Secretary of State John Kerry speaks to officials during a visit to a tuna packaging factory in Bali, Indonesia. (AP Photo) ADVERTISEMENT U.S. Secretary of State John Kerry praised Syrian President Bashar al-Assad Monday, saying that news that international disarmament experts had begun dismantling and destroying Syria’s chemical weapons arsenal and the equipment used to produce it represented “a good beginning,” and Assad deserved credit for honoring the terms of a deal reached last month to secure and destroy the regime’s weapons. Kerry was speaking at a joint news conference in Bali, alongside Russian Foreign Minister Sergey Lavrov. The U.S. and Russia held their first high-level talks on the sidelines of an economic summit to discuss Syria, as well as the onset of an apparent warming between Iran and the West. Kerry said the United States and Russia were “very pleased” with the progress made so far in destroying Syria’s chemical weapons stocks, but added that Assad needed to continue to comply with U.N. demands. Kerry also said that he and Lavrov had agreed to press the U.N. to set a date for a Syrian peace conference sometime in the second week of November. International disarmament inspectors began work Sunday to destroy Syria’s estimated 1,000-ton stockpile of chemical weapons. They’re working against a Nov. 1 deadline set by the United Nations last month to destroy the Assad government’s capability to produce the weapons. Kerry and Lavrov also discussed Iran and its nuclear program. Officials from the five permanent members of the U.N. Security Council — the U.S., China, the Russian Federation, France and the United Kingdom — and Germany will meet with representatives from Iran in Geneva on Oct. 15 to hold renewed talks on Iran’s nuclear program.
US, Russia Discuss Need for Specific Iranian Nuclear Proposal
Secretary of State John Kerry that Iran probably wants clear steps spelled out toward proving its nuclear program is peaceful. Lavrov said that will likely be part of discussions next in week in Geneva, when officials from the five permanent members of the U.N. Security Council plus Germany hold their next talks with Iran. Kerry said the United States is encouraged by Iran’s recent outreach efforts, but that actions, not words, are what will make a difference. “So what we need are a set of proposals from Iran that fully disclose how they will show the world that their program is peaceful. And we have made it clear that if there are those indicators, the United States and our allies are absolutely prepared to move in appropriate ways to meet their actions,” said Kerry. Kerry also said Iran has not responded to an offer the so-called P5+1 group made earlier this year, which called for Iran to stop enriching uranium to 20 percent and halt enrichment at one of its nuclear facilities. Iranian Foreign Minister Javad Zarif said on Sunday that the offer was no longer valid, and that the P5+1 should come to next week’s negotiations with a “new point of view.” Iran has long maintained that its nuclear program is strictly for peaceful purposes, and wants the international community to lift a range of sanctions imposed for its refusal to halt enrichment activity. The possible threat of a ballistic missile strike from countries like Iran has led the United States to plan a missile shield in Europe. Russia opposes the move, saying the system could neutralize its own strategic missile force and leave it vulnerable to the West. Kerry said Monday it is too early to make determinations about the system as long as the Iranian threat continues.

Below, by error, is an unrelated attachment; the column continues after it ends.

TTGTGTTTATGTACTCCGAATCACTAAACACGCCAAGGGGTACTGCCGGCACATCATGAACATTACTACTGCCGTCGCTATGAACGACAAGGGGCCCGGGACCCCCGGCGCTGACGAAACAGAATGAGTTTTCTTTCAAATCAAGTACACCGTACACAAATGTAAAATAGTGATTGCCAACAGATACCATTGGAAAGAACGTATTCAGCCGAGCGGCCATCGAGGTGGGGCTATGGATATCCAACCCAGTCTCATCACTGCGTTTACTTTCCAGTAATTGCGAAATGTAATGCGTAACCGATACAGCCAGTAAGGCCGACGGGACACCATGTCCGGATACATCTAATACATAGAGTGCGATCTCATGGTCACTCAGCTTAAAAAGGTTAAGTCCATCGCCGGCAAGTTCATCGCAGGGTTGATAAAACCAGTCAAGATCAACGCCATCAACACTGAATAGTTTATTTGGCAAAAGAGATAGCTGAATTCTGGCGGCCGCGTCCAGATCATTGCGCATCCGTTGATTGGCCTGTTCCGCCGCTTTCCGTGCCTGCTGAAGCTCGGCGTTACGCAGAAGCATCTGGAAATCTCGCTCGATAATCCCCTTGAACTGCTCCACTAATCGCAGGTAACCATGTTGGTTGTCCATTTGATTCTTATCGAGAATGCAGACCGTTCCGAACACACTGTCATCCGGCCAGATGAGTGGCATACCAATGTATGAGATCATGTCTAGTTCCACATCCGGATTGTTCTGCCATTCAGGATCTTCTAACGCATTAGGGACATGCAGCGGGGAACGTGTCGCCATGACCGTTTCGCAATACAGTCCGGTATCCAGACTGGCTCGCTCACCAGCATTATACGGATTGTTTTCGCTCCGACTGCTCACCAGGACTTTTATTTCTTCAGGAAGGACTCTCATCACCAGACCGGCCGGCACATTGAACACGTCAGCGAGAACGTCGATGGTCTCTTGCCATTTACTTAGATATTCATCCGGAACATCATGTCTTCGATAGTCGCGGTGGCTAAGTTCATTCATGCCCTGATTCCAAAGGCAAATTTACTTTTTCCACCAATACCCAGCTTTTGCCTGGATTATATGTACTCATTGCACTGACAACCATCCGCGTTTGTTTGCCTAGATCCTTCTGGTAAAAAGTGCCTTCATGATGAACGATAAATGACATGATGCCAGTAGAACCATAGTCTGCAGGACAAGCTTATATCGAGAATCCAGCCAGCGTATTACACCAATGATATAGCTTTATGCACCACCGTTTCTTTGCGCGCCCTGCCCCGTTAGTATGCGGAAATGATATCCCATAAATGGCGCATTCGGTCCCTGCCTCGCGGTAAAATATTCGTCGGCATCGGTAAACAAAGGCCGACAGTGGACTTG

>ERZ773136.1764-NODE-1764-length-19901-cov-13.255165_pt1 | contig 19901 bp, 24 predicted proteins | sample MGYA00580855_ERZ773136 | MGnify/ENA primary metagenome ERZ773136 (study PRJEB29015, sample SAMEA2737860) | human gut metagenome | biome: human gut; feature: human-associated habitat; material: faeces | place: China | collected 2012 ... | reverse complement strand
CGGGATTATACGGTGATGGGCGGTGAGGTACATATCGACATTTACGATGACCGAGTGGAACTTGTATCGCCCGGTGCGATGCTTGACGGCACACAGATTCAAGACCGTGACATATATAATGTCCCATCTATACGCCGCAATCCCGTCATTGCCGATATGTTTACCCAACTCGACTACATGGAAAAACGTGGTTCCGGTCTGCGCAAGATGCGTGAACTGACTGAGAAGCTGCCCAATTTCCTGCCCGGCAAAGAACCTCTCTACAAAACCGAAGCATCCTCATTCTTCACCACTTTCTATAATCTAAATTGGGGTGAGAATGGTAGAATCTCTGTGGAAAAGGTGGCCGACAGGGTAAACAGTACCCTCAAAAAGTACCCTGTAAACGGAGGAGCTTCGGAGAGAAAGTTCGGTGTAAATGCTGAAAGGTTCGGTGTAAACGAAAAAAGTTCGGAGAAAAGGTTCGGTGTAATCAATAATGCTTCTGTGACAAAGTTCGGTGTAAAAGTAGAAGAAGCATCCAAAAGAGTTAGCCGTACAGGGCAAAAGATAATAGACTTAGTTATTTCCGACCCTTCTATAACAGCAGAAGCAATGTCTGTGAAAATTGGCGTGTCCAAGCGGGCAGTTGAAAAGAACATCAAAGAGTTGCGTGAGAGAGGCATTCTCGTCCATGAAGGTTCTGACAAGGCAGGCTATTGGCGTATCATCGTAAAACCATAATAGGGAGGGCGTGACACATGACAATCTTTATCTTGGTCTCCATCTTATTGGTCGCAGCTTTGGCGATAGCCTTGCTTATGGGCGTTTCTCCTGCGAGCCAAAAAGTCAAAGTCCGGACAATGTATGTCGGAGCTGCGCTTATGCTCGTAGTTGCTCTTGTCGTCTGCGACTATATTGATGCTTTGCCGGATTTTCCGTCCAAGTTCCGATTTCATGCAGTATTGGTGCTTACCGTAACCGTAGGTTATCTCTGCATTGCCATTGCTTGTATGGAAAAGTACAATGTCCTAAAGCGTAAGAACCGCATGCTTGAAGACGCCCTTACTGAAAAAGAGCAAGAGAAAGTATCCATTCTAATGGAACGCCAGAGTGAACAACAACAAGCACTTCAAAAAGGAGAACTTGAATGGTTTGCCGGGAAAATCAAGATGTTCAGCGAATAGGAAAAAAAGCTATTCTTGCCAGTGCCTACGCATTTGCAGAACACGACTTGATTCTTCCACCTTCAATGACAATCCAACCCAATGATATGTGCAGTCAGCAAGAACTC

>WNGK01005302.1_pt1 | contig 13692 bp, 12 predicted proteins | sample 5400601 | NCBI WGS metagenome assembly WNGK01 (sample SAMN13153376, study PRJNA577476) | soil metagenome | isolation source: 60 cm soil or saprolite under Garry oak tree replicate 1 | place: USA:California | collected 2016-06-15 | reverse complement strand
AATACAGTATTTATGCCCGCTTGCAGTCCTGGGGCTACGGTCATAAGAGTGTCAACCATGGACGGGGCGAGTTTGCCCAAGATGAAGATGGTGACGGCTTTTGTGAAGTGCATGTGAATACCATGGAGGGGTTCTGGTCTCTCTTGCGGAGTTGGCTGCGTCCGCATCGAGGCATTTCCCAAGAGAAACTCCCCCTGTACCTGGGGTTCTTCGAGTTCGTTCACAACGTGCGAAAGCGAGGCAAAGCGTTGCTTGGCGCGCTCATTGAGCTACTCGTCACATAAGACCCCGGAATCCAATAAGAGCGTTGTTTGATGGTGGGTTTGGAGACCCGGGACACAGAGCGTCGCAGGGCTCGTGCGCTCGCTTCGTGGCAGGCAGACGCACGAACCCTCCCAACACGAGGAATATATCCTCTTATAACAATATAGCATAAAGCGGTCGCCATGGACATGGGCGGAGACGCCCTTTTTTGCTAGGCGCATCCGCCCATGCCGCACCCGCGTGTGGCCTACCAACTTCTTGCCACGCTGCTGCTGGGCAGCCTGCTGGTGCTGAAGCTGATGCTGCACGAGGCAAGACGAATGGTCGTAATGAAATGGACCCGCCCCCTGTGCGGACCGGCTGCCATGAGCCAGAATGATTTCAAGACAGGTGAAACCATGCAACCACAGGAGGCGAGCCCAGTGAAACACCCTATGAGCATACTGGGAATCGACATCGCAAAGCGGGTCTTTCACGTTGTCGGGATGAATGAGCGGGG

US, Russia set for first talks since Syria deal
Last month, a Russian lawmaker proposed a law that would deny gay parents in Russia custody of their children. The draft bill follows Russia’s highly publicized ban on gay propaganda that may affect athletes and spectators during the 2014 Winter Olympics in Sochi. Also on HuffPost: Loading Slideshow Netherlands The Netherlands was the first country to recognize gay marriage in 2001. Pictured: Jan van Breda and Thijs Timmermans. Belgium Belgium legalized same-sex marriages in 2003. Pictured: Marion Huibrecht and Christel Verswyvelen. Spain Spain legalized gay marriage in 2005. Canada Canada followed Spain and approved gay marriage in 2005. South Africa South Africa legalized same sex marriage in 2006. Pictured: Vernon Gibbs and Tony Hall. Norway Norway followed suit in 2009. Norwegian finance minister and chairwoman of the Socialist Left party Kristin Halvorsen (L) stands next to wedding figurines outside the House of Parliament in Oslo on June 11, 2008, where she celebrated the passing of a new law awarding equal rights to same sex partnerships as those enjoyed by heterosexual marriages. (Getty) Sweden Sweden recognized same sex marriage in 2009. Pictured: Johan Lundqvist (L) and Alf Karlsson. Portugal Portugal recognized gay marriage in 2010. Pictured: Teresa Pires and Helena Paixao. Iceland Iceland legalized gay marriage in 2010. Argentina Argentina legalized same sex-marriage in 2010. It was the only Latin American country to do so. Pictured: Giorgio Nocentino (L) and Jaime Zapata. New Zealand New Zealand became the first Asia-Pacific nation (and the 13th in the world) to legalize same-sex marriage. Pictured: Jills Angus Burney (L) and Deborah Hambly. Denmark Denmark became the first country to allow the registration of gay partnerships in 1989.